As the evening progressed, all the children would eat dinner and then open their gifts. We would also go outside and set off fireworks. The adults would observe all of this, chatting, drinking, smoking, and commenting on the gifts and our reactions. After all the fun and commotion, the children would drift to bedrooms upstairs and go to sleep. Then all the adults would adjourn to the formal dining room where they would have a big and very late dinner. At some point in the wee hours of the morning, my father would come and carry me and my sister back to the car and we would drive home. I still remember sleeping on the floor below the back seat of my father's Caprice Classic. When we got home, I was always curious to see if Santa had already come, but he never had. We would stagger to our rooms and go to sleep. Early the next morning, my sister and I would be up and eagerly awaiting to head downstairs to see what that year's booty was. Our parents were still exhausted, of course, having only slept a couple of hours. After much nagging they would come down and we would discover the goodies brought by Santa and then exchange presents. Later in the day, we would go back to my grandmother's house and eat left-overs. Us children would always bring our recently received toys and compare them.

As we got older, we all wanted to be invited to dine with the adults later in the evening. Then me and a male cousin, Ricardo, being the two oldest, were told we could stay up for the later diner. It was so exciting! It turned out to be an utter disappointment. It was so incredibly boring. My relatives all would drink and argue and eat and argue and smoke and argue. Someone would get offended and storm off, then come back and argue some more. It was such an unpleasant experience that the following year I ate the earlier meal and went to bed with the other "children". I felt bad for my mother, though. She was always marginal in these conversations and I could tell that she was as bored with the whole situation as I was. She would ask my father if we could go, but he would insist on staying.

Two years after my first "adult" dinner, we went to Northern California for Christmas with my mother's parents. That was a completely different experience. One to be told at a different time.

With that I bid you a Joyful Christmas Eve, Best Wishes for a Good Christmas, and a Happy Sixth Day of Hanukkah!

Tuesday, December 23, 2003

I should be working on my dissertation, but I am tired and I cannot focus. It is probably all the starch and carbohydrates I had for dinner. Or maybe it is the wine. Whatever it is, little work is getting done.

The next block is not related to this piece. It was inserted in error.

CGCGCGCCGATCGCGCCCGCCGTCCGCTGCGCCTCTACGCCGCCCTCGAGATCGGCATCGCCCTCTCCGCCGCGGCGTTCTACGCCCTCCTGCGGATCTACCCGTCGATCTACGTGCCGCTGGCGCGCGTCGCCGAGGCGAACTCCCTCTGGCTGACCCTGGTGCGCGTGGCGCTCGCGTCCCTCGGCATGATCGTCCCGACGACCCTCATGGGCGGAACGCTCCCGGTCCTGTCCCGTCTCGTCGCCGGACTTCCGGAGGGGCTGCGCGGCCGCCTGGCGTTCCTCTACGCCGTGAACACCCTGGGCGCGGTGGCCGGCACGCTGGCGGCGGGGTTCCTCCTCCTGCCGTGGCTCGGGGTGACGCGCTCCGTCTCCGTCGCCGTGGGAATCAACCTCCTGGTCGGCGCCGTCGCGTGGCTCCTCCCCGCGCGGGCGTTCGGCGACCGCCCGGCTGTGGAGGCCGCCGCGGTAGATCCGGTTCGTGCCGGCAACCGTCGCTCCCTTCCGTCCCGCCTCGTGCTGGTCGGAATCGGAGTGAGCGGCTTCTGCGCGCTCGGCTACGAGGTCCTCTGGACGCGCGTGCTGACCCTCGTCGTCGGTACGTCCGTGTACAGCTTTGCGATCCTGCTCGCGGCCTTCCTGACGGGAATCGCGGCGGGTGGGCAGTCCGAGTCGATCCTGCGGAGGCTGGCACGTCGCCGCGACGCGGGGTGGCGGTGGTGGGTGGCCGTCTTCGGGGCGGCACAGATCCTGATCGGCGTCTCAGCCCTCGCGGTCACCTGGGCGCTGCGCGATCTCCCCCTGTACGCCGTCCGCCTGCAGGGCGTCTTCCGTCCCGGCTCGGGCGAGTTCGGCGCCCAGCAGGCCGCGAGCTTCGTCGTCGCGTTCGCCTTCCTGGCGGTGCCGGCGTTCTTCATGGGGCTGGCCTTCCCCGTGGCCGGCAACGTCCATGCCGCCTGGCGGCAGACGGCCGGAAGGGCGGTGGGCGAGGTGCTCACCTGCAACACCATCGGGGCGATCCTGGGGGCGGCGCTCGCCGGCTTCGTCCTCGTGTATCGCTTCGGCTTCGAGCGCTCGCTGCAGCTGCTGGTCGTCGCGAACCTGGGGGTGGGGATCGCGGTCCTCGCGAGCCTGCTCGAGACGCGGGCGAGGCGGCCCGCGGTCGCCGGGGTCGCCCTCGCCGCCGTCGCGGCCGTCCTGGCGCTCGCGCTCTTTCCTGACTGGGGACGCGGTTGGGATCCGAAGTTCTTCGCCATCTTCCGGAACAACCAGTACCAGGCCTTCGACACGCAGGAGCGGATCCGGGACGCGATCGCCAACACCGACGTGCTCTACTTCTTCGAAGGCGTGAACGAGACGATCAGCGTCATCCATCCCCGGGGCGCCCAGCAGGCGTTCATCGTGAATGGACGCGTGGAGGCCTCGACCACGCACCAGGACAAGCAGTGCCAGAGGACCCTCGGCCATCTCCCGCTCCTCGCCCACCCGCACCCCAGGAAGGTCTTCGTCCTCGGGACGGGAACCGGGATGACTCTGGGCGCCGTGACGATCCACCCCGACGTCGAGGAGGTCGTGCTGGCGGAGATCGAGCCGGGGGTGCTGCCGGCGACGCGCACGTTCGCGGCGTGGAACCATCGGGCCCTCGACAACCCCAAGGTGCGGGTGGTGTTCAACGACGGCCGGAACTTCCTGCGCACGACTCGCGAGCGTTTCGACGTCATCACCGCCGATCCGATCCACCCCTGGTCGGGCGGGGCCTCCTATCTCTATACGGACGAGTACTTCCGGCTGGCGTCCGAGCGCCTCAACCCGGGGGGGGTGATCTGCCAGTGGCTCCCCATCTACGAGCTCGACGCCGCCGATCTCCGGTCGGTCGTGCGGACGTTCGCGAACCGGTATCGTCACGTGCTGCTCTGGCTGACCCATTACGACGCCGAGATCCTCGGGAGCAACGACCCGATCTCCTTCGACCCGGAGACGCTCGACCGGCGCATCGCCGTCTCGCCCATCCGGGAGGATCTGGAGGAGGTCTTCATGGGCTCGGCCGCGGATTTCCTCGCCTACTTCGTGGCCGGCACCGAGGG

Instead of being productive, I am posting a picture from that mystery roll of film. It is a picture of me at a lodge near Estes Park, Colorado. It isn't the best picture of me, but it will have to do.

As you can tell I am a little shy. Some may say I am shadowy figure, dark and mysterious.

But isn't Colorado lovely?
Strange Behavior

Even though I am an anthropologist, I have yet to figure out why Rhode Islanders like to park in random places and just sit in their cars by themselves. Even when it is very cold or hot outside. Sometimes it is just downright creepy...
Quick Wishes

I have just under an hour to wish you all a Happy Fourth Day of Hanukkah! And while I am at it, let me wish you a Happy Fifth Day of Hanukkah! One nice thing about having Hanukkah last beyong the solstice is that you witness how the days stop getting shorter and they start getting longer. This is because you light the menorah at sunset, and sunset will be a minute later today than it was yesterday. Yay!

[Since some of you have been asking, no I am not Jewish. Two of Sara's grandparents were and the traditions are important to her, so that is why we learn about them and celebrate them. If I were to label my religious beliefs, I would say that I am a Unitarian and thus embrace the commonalities shared by most religions. I also have constructed my own theology and spirituality, and as such am interested in the spirit behind many religious festivities. Thus to me, Hanukkah represents the freedom to Choose a religious belief and the light of hope and promise that shines through this the darkest time of year (in the Northern Hemisphere, of course). Likewise, Christmas is rebirth and hope. The solstice is a reminder of the balance that occurs in nature. These are all simplifications, but they are small examples to illustrate how I approach these days.]

Monday, December 22, 2003

Buenas Noches

La Cena:
Huachinango a la veracruzana
Camarones con salsa de chile, limón y tequila
Platanos fritos con canela
Frijoles de olla con chiles poblanos y queso
Pan Fresco

El Vino: Columbia Crest Gewürztraminer

La Música: Manu Chao – Clandestino

El Estado de Ánimo: Huevón

[Let me know if you need a translation or a recipe]
Mystery Film - Part III

It is no longer a mystery. I picked the pictures up this afternoon and there wasn't anything terribly exciting. There were some pictures Sara took of a blooming bulb she had, many pictures of our dog, and some pictures of a road trip we took for a wedding between Albuquerque and Estes Park, Colorado. Maybe I will post a few of them later on...

Sorry, Kat, no nude party. You must have been thinking of someone else (or we just have not found that particular roll of film yet).

Oh yeah, and Happy Third Day of Hanukkah and a peaceful First Day of Winter!

Sunday, December 21, 2003

More Holiday Greetings

May you be warm and safe tonight, the longest night of the year. Best wishes for the Winter Solstice!

Happy Second Day of Hanukkah!

There is something indescribably wonderful about bagels and lox with a good cup of coffee for brunch while reading the voluminous Sunday newspaper with your sweetheart in your snug warm apartment with a dog at your side as winter arrives outside...

Saturday, December 20, 2003

Need a healthy recipe for the Holidays? Why not try this?

Xoloitzquintle's Mediterranean Salad

2 Parts Extra Virgin Olive Oil
1 Part Balsamic Vinegar